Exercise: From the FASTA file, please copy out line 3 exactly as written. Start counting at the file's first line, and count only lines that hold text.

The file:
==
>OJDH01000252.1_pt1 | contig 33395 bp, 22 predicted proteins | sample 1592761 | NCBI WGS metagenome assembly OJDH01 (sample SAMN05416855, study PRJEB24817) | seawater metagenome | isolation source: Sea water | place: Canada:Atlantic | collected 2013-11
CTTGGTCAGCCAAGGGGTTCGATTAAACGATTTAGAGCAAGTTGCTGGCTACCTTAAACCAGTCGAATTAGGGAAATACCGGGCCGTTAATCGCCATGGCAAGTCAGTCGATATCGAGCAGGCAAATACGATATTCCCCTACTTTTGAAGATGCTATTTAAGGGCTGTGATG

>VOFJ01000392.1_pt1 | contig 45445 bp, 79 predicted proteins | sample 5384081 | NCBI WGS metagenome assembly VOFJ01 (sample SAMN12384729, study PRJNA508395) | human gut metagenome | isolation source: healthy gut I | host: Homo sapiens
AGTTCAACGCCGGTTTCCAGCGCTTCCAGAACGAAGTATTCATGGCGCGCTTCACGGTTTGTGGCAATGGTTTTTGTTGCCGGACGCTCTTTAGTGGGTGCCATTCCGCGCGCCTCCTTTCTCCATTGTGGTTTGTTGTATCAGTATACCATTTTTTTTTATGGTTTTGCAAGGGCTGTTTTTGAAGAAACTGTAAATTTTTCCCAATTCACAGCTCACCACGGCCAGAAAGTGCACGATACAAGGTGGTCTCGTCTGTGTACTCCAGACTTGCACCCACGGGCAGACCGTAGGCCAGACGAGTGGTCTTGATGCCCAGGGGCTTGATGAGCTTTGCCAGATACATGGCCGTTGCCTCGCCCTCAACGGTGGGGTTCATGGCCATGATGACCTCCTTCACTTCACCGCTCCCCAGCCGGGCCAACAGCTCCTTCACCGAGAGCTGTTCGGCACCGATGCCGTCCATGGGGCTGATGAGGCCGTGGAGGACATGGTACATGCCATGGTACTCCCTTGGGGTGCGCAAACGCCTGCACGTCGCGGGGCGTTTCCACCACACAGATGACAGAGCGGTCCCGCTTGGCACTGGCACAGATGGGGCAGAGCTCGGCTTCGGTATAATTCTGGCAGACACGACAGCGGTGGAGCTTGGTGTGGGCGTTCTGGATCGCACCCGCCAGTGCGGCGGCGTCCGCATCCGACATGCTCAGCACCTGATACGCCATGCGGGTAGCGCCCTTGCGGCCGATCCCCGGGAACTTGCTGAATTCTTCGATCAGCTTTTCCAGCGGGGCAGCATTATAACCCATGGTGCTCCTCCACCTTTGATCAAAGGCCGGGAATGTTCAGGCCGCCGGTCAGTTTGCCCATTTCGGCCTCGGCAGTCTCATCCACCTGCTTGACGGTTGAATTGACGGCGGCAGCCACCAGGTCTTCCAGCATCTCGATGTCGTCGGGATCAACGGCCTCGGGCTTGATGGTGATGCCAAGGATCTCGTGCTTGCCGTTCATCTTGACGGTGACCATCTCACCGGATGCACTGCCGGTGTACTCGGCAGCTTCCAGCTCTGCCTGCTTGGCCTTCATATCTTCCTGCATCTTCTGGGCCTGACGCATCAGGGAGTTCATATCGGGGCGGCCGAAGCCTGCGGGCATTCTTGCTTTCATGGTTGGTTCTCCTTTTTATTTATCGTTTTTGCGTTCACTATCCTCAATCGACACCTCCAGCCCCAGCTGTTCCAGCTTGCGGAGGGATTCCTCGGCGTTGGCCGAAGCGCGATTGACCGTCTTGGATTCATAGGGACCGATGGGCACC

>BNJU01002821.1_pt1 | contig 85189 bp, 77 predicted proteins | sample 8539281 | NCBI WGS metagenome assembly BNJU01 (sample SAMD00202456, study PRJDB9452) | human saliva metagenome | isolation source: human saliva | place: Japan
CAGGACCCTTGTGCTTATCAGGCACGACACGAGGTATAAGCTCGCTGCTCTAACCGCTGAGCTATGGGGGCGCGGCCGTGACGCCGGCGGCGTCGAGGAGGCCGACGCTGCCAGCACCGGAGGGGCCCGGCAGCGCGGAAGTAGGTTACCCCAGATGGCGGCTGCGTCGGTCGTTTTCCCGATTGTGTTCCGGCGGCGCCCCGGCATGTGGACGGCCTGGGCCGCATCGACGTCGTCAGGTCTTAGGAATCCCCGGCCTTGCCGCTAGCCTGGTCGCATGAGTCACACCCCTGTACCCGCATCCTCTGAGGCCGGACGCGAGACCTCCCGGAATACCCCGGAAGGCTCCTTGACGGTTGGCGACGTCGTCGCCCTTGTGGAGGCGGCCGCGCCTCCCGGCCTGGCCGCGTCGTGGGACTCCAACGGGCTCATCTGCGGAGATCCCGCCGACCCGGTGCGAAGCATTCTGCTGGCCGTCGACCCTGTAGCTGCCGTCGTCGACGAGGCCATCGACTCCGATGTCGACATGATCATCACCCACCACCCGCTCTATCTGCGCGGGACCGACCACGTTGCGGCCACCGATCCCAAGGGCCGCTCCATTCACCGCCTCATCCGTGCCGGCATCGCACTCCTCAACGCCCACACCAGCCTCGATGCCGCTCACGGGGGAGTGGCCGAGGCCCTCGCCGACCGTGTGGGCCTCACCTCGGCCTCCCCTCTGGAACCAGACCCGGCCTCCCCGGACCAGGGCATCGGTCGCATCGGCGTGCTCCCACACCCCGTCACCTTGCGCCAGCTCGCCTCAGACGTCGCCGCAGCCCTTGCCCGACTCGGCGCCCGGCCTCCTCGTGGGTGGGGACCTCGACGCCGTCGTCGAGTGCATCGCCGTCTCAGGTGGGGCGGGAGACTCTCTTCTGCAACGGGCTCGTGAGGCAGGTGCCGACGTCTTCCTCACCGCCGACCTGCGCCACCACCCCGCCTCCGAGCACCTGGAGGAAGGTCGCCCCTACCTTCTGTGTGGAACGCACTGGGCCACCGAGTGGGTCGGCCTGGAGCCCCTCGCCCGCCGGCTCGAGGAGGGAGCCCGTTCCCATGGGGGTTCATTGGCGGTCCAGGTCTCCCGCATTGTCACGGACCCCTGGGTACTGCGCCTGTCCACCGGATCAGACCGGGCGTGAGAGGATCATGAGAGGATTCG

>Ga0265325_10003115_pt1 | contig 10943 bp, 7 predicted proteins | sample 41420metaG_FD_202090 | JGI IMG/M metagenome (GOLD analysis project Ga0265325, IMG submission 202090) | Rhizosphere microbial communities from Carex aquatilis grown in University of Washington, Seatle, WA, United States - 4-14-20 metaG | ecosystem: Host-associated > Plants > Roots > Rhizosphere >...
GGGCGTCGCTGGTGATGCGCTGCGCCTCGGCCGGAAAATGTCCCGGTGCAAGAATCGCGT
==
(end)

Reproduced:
>VOFJ01000392.1_pt1 | contig 45445 bp, 79 predicted proteins | sample 5384081 | NCBI WGS metagenome assembly VOFJ01 (sample SAMN12384729, study PRJNA508395) | human gut metagenome | isolation source: healthy gut I | host: Homo sapiens